Thursday, December 2, 2010

Boles III? Fosamax® ONJ Case Will Very Likely Go To A THIRD Jury -- On Damages -- By Valentines Day 2011

[UPDATED | 01.15.11 -- Corrected error on judge's identification.]

The lawyers for Mrs. Shirley Boles -- in her Fosamax® ONJ bellwether case -- have filed their answer brief and memorandum of law, overnight -- to stop Merck from delaying the jury re-trial on damages, alone. [Prior backgrounder -- and see here, for the remittitur order.]

Their arguments are pretty convincing, by my lights -- here is some of it:

Design Defect

. . . .As the Court noted, the Supreme Court of Florida adheres to the Restatement (Second) of Torts, and "no Florida court has applied §6 or the 'any class of patients' language advanced by Merck, and others have explicitly declined to recognize the Restatement (Third)." [Order at 17] The Court thus declined to "stitch into decades of Florida tort law one section of a treatise that its courts have shown no apparent interest in adopting over the past twelve years." [Order at 18-19] Nonetheless, the Court specifically found that even if it applied the "any class of patients" standard advocated by Merck, Merck still would not be entitled to judgment as a matter of law in light of the unrefuted testimony of Dr. Furberg. [Order at 19] The risk-benefit analysis cannot be a controlling question of law: Even if the Court's adherence to existing Florida precedent were somehow incorrect, the Court's hypothetical adoption of Merck's current premise -- and speedy rejection of it -- eviscerate Merck's claim. . . .


. . . .Merck construes the statute [Fla. Stat. Ann. §768.1257] to mean that in order for Plaintiff to prove that Fosamax was unreasonably dangerous, she has the burden of introducing evidence to show that the risk of ONJ was foreseeable at the time ofher injury. Florida law on this point is not particularly clear. Regardless, even if Merck is correct that the issue of foreseeability also bears on whether the product is unreasonably dangerous, that burden cannot be any weightier than that which applies to her negligent design claim. Plaintiff has met that burden. . . .

"A mere claim that the district court's ruling was incorrect does not demonstrate a substantial ground for difference of opinion. . . ." Wausau Business Ins. Co. v. Turner Constr. Co., 151 F. Supp. 2d488, 491 (S.D.N.Y. 2001). Instead, a substantial ground "must arise out of a genuine doubt as to whether the district court applied the correct legal standard in its order." Consub Delaware LLC v. Schahin Engenharia Limitada, 476 F. Supp. 2d 305,309 (S.D.N.Y. 2007). . . .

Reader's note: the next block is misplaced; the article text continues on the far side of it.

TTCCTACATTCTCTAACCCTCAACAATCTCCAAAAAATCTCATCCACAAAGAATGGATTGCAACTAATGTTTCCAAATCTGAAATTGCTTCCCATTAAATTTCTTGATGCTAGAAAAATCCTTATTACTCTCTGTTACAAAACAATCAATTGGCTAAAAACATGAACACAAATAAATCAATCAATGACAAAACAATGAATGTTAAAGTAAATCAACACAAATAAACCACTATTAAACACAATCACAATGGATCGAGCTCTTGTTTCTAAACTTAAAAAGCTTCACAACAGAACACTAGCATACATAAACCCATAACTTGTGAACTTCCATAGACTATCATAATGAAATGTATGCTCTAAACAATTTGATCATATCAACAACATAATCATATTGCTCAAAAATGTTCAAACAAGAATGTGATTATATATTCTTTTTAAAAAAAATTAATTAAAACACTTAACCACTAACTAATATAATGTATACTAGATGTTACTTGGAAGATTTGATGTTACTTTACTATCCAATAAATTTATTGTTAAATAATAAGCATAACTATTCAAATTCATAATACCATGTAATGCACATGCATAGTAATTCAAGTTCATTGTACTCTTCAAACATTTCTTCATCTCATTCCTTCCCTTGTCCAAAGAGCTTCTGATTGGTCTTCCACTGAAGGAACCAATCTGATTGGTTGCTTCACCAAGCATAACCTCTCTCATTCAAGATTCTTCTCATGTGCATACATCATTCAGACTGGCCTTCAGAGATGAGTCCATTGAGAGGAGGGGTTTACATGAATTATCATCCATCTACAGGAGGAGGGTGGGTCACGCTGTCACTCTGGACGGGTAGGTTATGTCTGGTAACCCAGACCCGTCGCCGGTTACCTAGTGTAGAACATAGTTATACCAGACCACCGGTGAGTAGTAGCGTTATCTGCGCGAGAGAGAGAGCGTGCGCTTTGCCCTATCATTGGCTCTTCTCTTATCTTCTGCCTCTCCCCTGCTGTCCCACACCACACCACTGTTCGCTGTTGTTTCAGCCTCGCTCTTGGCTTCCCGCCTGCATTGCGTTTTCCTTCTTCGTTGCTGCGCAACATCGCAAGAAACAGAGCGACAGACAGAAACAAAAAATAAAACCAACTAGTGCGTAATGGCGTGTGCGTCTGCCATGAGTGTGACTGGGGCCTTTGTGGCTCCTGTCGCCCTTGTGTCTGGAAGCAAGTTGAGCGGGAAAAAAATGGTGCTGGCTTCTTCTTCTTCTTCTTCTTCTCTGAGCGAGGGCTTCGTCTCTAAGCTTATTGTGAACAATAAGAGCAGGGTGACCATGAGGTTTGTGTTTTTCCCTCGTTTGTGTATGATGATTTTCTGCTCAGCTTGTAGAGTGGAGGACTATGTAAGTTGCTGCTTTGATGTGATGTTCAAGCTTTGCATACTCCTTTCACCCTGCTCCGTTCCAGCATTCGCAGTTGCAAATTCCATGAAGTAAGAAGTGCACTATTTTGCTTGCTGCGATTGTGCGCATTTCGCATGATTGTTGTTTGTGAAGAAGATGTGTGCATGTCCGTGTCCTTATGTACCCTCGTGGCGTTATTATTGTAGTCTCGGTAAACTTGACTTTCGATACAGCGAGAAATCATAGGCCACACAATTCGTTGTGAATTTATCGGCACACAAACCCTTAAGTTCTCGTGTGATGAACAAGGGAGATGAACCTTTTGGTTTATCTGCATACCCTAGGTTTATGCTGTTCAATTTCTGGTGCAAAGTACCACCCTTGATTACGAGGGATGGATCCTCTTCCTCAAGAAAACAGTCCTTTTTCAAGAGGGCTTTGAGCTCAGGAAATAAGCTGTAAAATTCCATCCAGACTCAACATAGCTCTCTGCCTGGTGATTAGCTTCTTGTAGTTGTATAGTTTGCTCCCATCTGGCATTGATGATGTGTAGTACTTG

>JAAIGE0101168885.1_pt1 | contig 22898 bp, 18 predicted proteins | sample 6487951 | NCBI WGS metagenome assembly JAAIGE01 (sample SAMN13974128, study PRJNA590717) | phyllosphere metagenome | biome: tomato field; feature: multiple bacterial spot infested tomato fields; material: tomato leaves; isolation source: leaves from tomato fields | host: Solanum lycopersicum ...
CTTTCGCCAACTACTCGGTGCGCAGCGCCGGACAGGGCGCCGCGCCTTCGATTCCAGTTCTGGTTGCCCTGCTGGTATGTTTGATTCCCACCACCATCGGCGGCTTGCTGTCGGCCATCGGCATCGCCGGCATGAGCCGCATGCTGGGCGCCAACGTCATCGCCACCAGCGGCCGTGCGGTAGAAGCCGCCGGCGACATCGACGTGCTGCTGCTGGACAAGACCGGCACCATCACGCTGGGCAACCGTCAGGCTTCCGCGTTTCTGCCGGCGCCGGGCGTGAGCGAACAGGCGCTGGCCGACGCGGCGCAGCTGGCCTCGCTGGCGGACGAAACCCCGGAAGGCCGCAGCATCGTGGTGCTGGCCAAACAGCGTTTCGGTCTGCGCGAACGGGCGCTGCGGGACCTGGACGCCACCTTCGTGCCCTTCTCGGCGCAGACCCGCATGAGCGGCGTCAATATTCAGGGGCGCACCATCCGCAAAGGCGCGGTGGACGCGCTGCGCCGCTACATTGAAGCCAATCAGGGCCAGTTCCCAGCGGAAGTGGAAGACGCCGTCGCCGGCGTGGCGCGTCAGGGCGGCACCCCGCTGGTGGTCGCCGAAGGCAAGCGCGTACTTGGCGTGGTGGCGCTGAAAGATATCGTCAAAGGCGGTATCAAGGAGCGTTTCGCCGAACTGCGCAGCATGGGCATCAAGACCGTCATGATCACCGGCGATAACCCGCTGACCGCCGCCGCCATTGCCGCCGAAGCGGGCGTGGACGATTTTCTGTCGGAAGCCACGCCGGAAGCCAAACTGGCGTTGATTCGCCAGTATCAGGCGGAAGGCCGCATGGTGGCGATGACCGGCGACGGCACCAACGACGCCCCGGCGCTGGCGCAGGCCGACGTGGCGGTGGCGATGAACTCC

[There are no such grounds, here. . . .]

Thus, Mrs. Boles lawyers have effectively quoted Judge Keenan's Cavanaugh's own prior rulings -- in Boles I and II -- to make plain that these are at best, mixed questions of law and fact. As such, they will almost never properly the subject of immediate appeal -- an interlocutory appeal. Merck will lose here.

More precisely, my prediction is that Judge Keenan Cavanaugh will agree with Mrs. Boles, and will set a date for Boles III -- a juried determination of the proper damages owed to her, for her necrosis of the jaw. The Boles II jury set that figure at $8 million; Judge Keenan Cavanaugh reduced it to $1.5 million, and gave Mrs. Boles the right to seek a new jury verdict, on damages calculations, alone. She has already proven Merck is liable -- the question before the court now, is: for how much? Of course, nothing about Judge Keenan's Cavanaugh's view on damages, nor his order will be permitted to be mentioned in front of this new Boles III jury.

And that could all happen before Valentine's Day 2011 -- depending on Judge Keenan's Cavanaugh's calendar, in Secrest (trial date: March 2011) and Hester (trial date: May 2011) -- the two remaining bellwether Fosamax ONJ trials. Stay tuned.

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